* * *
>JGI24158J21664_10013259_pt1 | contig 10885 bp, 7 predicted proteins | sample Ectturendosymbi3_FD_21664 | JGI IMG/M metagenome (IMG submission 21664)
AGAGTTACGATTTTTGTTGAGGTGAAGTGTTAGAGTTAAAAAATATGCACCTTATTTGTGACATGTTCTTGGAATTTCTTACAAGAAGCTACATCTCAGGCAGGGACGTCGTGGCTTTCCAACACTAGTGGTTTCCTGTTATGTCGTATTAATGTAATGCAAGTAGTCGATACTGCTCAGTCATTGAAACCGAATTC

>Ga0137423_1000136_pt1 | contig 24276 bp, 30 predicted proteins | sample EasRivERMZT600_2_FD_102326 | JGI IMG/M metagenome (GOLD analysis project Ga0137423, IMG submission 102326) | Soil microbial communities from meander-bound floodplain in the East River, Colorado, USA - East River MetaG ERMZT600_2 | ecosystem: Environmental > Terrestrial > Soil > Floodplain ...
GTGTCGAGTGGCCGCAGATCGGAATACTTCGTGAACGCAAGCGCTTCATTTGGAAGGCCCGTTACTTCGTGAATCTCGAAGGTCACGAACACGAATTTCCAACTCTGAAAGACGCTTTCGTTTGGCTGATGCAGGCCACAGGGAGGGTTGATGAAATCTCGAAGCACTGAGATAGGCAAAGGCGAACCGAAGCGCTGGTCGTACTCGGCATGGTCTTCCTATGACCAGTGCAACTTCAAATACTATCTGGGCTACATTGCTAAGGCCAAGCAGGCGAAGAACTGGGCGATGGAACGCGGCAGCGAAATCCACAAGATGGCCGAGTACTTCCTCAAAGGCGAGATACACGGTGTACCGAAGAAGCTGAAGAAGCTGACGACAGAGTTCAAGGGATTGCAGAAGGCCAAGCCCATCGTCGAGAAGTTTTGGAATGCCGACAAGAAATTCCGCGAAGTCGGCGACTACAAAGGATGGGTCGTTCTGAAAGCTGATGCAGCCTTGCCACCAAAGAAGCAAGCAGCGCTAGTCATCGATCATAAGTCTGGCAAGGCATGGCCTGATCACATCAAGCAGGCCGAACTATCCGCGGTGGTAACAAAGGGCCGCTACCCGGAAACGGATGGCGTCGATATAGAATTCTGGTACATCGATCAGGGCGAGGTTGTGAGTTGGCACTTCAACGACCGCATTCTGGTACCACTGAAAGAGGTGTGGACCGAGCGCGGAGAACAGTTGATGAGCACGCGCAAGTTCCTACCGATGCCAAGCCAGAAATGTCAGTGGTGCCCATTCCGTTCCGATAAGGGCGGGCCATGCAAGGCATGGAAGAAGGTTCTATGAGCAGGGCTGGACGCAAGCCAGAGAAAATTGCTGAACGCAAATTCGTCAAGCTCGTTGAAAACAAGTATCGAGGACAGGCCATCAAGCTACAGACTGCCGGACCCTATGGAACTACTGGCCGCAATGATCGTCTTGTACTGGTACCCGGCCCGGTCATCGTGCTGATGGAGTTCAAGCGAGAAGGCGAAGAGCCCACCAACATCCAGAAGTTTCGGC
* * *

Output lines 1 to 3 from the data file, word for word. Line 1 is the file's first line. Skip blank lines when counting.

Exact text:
>JGI24158J21664_10013259_pt1 | contig 10885 bp, 7 predicted proteins | sample Ectturendosymbi3_FD_21664 | JGI IMG/M metagenome (IMG submission 21664)
AGAGTTACGATTTTTGTTGAGGTGAAGTGTTAGAGTTAAAAAATATGCACCTTATTTGTGACATGTTCTTGGAATTTCTTACAAGAAGCTACATCTCAGGCAGGGACGTCGTGGCTTTCCAACACTAGTGGTTTCCTGTTATGTCGTATTAATGTAATGCAAGTAGTCGATACTGCTCAGTCATTGAAACCGAATTC

>Ga0137423_1000136_pt1 | contig 24276 bp, 30 predicted proteins | sample EasRivERMZT600_2_FD_102326 | JGI IMG/M metagenome (GOLD analysis project Ga0137423, IMG submission 102326) | Soil microbial communities from meander-bound floodplain in the East River, Colorado, USA - East River MetaG ERMZT600_2 | ecosystem: Environmental > Terrestrial > Soil > Floodplain ...